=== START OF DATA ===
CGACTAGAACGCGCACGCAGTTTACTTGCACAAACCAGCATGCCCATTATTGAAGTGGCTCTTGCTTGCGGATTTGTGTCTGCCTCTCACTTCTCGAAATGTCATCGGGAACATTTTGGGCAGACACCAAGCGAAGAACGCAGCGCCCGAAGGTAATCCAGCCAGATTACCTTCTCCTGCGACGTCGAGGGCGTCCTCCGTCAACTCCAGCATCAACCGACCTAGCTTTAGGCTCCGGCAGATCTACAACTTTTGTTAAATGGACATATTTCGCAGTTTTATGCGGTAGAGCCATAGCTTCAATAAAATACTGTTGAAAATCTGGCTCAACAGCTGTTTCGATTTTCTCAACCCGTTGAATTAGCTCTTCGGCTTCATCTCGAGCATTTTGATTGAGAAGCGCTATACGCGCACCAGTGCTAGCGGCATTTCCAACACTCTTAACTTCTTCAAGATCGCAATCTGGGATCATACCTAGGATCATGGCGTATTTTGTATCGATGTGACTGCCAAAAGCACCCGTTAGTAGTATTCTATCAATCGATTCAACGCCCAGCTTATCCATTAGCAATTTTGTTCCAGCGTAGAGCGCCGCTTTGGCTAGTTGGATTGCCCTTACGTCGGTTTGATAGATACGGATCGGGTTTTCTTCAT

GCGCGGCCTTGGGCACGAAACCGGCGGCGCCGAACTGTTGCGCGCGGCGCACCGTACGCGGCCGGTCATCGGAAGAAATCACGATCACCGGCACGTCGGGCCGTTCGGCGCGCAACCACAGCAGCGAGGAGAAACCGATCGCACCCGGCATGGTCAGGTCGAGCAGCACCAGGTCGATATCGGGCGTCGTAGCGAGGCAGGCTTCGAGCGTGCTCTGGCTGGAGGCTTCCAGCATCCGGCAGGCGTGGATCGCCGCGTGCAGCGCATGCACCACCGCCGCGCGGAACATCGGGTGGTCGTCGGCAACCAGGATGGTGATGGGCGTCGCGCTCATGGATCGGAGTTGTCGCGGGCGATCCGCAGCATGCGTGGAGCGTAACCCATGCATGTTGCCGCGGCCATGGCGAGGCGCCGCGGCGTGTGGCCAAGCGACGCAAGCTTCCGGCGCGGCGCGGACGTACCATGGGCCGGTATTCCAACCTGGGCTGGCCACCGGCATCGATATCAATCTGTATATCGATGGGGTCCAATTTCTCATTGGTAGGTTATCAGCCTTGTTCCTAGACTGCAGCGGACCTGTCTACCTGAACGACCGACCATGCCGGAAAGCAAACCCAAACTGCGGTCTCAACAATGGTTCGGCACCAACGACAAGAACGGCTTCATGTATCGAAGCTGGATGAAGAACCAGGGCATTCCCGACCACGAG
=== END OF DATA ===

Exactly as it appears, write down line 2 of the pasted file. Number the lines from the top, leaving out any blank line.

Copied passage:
GCGCGGCCTTGGGCACGAAACCGGCGGCGCCGAACTGTTGCGCGCGGCGCACCGTACGCGGCCGGTCATCGGAAGAAATCACGATCACCGGCACGTCGGGCCGTTCGGCGCGCAACCACAGCAGCGAGGAGAAACCGATCGCACCCGGCATGGTCAGGTCGAGCAGCACCAGGTCGATATCGGGCGTCGTAGCGAGGCAGGCTTCGAGCGTGCTCTGGCTGGAGGCTTCCAGCATCCGGCAGGCGTGGATCGCCGCGTGCAGCGCATGCACCACCGCCGCGCGGAACATCGGGTGGTCGTCGGCAACCAGGATGGTGATGGGCGTCGCGCTCATGGATCGGAGTTGTCGCGGGCGATCCGCAGCATGCGTGGAGCGTAACCCATGCATGTTGCCGCGGCCATGGCGAGGCGCCGCGGCGTGTGGCCAAGCGACGCAAGCTTCCGGCGCGGCGCGGACGTACCATGGGCCGGTATTCCAACCTGGGCTGGCCACCGGCATCGATATCAATCTGTATATCGATGGGGTCCAATTTCTCATTGGTAGGTTATCAGCCTTGTTCCTAGACTGCAGCGGACCTGTCTACCTGAACGACCGACCATGCCGGAAAGCAAACCCAAACTGCGGTCTCAACAATGGTTCGGCACCAACGACAAGAACGGCTTCATGTATCGAAGCTGGATGAAGAACCAGGGCATTCCCGACCACGAG